Students share their opinion about campus toilet paper


    At TCU, students receive free concerts and football tickets, daily maid service in residence halls as well as reindeer and fake snow as part of the Christmas tree lighting service.

    But there’s one area at the university that students say lacks luxury: the bathroom stalls have 1-ply toilet paper, which means the toilet paper only has one layer.

    “It feels like a pine cone. I don’t appreciate the way that the toilet paper feels for $50,000 a year,” Cory Wegner, a senior criminal justice major, said. “I feel like we can afford better.”

    The university should use its money and invest in better-quality toilet paper, he said.

    “We all use it, faculty and students,” Wegner said. “Why not increase the quality of necessities that we all use?”

    Brooke Long, a senior geology major and resident assistant in Colby Hall, said she hears complaints about the toilet paper sometimes.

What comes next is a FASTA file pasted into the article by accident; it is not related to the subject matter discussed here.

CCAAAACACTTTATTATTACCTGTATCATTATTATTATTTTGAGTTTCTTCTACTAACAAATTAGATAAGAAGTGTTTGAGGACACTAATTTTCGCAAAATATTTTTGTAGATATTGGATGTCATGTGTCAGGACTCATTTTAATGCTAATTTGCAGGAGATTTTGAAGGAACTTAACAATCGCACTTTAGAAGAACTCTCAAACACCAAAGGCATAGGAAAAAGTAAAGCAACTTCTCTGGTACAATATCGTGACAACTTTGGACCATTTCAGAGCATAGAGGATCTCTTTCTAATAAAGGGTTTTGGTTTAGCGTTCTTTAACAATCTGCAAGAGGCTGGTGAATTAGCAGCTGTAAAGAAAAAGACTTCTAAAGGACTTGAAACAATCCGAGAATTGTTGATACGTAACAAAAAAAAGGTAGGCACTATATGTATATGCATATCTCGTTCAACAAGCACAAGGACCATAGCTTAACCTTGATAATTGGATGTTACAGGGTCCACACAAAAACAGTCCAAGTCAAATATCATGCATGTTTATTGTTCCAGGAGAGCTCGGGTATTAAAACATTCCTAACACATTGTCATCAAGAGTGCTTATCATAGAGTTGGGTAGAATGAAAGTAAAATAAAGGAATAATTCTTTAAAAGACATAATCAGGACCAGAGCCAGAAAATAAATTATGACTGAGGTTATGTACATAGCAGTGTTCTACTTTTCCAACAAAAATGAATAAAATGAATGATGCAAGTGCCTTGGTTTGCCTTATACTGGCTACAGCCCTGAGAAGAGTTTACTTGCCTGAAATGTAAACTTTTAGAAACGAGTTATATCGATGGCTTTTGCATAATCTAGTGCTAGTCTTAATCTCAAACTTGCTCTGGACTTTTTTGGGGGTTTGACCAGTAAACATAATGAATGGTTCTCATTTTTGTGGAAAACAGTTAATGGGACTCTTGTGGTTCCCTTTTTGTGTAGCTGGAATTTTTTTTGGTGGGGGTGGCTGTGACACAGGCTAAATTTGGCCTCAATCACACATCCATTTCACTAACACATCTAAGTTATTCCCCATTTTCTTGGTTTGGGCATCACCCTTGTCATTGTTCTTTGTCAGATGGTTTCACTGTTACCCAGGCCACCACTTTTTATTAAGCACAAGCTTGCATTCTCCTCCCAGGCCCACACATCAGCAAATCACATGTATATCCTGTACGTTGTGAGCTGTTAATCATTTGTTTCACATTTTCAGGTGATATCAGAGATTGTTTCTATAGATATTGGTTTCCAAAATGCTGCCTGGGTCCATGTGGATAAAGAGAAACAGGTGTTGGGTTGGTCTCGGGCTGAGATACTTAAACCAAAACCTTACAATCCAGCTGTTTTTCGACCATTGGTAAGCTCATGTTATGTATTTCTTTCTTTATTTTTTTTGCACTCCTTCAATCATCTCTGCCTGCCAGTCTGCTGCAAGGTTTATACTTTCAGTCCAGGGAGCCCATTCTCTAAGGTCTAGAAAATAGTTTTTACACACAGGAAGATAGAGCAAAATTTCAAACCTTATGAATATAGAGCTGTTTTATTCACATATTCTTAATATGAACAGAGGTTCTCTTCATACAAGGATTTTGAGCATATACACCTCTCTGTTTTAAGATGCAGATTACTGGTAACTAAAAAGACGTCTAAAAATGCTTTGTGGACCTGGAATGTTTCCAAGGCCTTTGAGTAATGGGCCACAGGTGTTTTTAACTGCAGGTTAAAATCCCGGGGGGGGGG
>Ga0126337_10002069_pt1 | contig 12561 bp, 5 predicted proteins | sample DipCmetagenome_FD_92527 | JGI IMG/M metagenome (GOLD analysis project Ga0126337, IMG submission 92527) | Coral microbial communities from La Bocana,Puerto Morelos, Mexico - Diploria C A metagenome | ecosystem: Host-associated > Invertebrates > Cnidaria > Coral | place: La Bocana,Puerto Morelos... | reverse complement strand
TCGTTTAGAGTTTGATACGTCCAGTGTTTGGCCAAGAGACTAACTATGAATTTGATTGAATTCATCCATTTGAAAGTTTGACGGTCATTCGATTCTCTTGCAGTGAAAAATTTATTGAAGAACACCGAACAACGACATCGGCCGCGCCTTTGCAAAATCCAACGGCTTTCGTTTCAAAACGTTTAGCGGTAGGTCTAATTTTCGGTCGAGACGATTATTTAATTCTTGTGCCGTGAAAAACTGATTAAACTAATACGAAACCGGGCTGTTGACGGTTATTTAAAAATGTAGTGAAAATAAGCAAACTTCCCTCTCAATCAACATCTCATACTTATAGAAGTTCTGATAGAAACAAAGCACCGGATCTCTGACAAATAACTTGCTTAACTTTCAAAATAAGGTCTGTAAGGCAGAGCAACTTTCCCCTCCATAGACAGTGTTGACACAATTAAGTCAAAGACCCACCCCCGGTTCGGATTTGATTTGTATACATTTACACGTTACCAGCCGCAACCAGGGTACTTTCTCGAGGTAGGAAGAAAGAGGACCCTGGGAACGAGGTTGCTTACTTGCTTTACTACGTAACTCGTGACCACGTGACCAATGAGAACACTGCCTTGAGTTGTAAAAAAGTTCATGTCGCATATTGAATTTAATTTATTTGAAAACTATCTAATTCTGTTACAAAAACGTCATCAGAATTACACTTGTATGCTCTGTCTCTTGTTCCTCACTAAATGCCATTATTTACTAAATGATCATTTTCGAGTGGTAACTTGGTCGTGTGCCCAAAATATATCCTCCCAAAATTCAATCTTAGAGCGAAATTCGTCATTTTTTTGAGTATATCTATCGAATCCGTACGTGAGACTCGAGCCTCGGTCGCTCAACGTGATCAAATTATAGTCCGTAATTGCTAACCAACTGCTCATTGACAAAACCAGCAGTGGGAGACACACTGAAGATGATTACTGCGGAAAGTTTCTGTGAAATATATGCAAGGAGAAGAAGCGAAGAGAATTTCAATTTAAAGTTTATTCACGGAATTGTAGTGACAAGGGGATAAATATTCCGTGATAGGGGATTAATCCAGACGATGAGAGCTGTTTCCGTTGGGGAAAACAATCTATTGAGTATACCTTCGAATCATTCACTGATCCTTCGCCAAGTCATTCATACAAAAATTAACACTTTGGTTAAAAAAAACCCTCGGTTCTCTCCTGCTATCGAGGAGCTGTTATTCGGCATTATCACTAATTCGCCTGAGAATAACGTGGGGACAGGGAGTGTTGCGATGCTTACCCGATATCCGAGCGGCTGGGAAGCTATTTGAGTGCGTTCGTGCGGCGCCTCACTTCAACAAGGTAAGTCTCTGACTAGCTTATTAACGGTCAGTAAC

“It’s pretty cheap," she said. "It’s your basic cheap toilet paper,”

    Long said many of the women in her dorm complain but end up either getting used to the toilet paper provided on campus or buying their own.

    Roger Fuller, the purchasing agent for the university, said the school spends around $100,000 per year for toilet paper.

    The residential buildings already utilize 2-ply toilet paper and the toilet paper purchased for the entire campus are LEED, Green Seal and CIMS certified, he said.

    Fuller said that he receives complaints about the toilet paper occasionally.

    “We are always looking to improve the quality of the products provided to the campus community,” he said.

    “But it should be noted that the paper goods in use at the university were selected based on quality, budget considerations, types of dispensers, building capacity and staffing available for stocking.”

    Other universities have taken steps to deal with any sort of issues that students might have with the toilet paper.

    Duke University switched their 1-ply toilet paper to “softer” 2-ply last spring, according to the Duke Chronicle, the campus newspaper.

    Albert Scott, director of grounds, housekeeping, sanitation and recycling services for Duke explained the rationale of the decision to the newspaper.

    “The move is being made because the current tissue is one-ply tissue,” he said. “Really, with the one-ply tissue, most people would have to double that up in order to use it.”

    Steps to becoming a more toilet-paper conscientious university like Duke might have to start with an upgrade to 2-ply toilet paper for the entire university.